“Game On” is the theme of this year’s fundraiser for the JCC, which will include music, dancing and food.

This year’s Big Night celebrates the role that the JCC plays in the community, enriching the lives of thousands of children each year. On any given day, children are learning to swim, playing basketball, putting on shows and creating art.

This year’s Big Night committee co-chairs are Sue Berman and Doug Kress of Squirrel Hill and Ingrid and Eric Smiga of Mt. Lebanon. PNC Bank is again the lead sponsor.

Contact Marla Werner, Big Night team leader, at (412) 521-8011, ext. 352, or at for more information.

Young Peoples Synagogue/Bohnai Yisrael, hosted a Feb. 9 presentation by Judith Rosenberg Cohen on “The Mantello Rescue Mission.”

Cohen, director of photo archives at the United States Holocaust Memorial Museum in Washington, D.C., was instrumental in securing the Mantello Archives for the museum.

In 2005, a Hungarian survivor, Enrico Mantello, became aware of a suitcase belonging to his father, George Mandel-Mantello, found in a basement in Geneva, Switzerland.  Mandel-Mantello had been first secretary in the Geneva Consulate of El Salvador during World War II.  The suitcase contained over a thousand Salvadoran citizenship certificates issued to Jews throughout occupied Europe during the Holocaust — some even reaching people in French detention camps in Theresienstadt and Auschwitz.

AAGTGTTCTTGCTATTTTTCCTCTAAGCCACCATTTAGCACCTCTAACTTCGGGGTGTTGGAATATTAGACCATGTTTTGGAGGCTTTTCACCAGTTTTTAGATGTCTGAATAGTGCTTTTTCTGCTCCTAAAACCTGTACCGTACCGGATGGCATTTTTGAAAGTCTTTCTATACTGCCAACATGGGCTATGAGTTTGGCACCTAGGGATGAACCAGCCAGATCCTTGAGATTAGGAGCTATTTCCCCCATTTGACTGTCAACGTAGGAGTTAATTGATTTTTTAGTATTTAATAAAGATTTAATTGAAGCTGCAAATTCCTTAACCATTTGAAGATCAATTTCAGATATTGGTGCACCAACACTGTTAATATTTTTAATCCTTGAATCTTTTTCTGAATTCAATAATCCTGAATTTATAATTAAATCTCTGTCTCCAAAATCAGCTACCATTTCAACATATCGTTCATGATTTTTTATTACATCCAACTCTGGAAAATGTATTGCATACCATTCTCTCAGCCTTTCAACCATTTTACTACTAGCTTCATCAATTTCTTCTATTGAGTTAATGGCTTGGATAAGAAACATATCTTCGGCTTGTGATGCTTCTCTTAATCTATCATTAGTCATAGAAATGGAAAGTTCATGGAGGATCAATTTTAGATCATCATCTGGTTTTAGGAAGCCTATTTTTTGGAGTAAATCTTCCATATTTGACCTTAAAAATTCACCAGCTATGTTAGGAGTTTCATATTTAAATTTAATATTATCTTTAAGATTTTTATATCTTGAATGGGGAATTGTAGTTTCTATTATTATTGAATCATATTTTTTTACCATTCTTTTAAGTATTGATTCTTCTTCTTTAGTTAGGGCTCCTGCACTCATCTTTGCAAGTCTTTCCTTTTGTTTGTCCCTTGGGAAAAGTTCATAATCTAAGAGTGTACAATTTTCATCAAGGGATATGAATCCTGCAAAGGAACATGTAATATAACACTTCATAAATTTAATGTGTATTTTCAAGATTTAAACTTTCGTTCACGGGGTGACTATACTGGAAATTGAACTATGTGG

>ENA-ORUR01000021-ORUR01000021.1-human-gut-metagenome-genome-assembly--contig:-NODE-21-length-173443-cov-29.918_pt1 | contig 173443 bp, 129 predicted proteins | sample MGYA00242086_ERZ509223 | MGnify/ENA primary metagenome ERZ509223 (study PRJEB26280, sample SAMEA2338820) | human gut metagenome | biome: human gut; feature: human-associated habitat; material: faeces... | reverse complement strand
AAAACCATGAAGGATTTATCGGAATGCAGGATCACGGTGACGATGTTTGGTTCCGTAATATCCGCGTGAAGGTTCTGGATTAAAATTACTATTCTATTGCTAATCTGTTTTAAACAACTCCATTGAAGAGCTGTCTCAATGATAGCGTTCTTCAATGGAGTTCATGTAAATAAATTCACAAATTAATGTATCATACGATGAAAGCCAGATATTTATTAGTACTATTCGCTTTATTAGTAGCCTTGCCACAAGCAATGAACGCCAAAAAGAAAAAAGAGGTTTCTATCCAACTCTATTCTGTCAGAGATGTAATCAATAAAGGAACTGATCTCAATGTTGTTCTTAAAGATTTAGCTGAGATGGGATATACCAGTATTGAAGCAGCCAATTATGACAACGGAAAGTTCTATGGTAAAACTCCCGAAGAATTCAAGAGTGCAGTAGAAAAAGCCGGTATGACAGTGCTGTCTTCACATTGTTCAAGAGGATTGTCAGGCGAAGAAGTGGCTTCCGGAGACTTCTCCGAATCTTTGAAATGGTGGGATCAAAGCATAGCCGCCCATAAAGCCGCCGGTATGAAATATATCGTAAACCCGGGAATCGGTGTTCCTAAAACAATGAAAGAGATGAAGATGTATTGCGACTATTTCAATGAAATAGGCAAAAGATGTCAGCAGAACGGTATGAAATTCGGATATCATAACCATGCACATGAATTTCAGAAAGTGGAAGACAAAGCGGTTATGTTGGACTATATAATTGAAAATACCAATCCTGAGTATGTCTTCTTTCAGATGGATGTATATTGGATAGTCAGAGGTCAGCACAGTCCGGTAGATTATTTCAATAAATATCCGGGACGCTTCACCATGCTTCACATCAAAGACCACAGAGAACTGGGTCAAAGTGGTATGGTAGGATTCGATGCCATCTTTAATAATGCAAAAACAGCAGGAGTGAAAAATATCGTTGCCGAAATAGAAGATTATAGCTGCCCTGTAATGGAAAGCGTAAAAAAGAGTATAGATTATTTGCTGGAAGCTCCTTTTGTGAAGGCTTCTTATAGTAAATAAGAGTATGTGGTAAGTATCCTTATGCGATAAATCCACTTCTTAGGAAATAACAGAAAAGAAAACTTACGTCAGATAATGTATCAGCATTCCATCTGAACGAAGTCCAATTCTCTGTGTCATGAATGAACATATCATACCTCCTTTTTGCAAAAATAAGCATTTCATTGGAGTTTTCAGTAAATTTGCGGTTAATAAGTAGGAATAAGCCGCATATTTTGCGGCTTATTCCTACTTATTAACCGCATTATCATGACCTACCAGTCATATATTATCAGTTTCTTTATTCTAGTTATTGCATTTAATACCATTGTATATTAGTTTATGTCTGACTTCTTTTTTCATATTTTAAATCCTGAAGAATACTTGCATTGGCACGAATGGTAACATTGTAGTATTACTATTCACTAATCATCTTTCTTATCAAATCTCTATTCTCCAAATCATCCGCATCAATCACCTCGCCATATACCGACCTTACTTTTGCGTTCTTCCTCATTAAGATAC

Cohen described the extraordinary friendship between George Mandel-Mantello and Col. Jose Arturo Castellanos, the Salvadoran counsul general, leading to Mandel-Mantello’s own position and his opportunity, supported by Castellanos, to issue the citizenship certificates.  Mandel-Mantello issued certificates when he obtained, through various means, the names, photos, and personal data of individuals or families needing them.

Mandel-Mantello may have issued as many as 10,000 certificates, many with the names and photographs of several family members. In some countries, the certificates exempted recipients from deportation, allowing them to find opportunities to escape to safety in Switzerland or elsewhere.

Some Dutch recipients were detained in a special camp for foreign nationals at Bergen-Belsen.  In many cases, however, deportations or other Nazi actions occurred while certificates were in transit, but many certificates did reach their intended recipients in time.

Cohen continues to research the Mantello rescue mission to determine the actual number of European Jews saved by these Salvadoran citizenship certificates.

More information about the Mantello rescue mission can be found on the U.S. Holocaust Memorial Museum’s website,

The University of Pittsburgh Jewish Studies Program and the Pittsburgh Holocaust Center co-sponsored the program.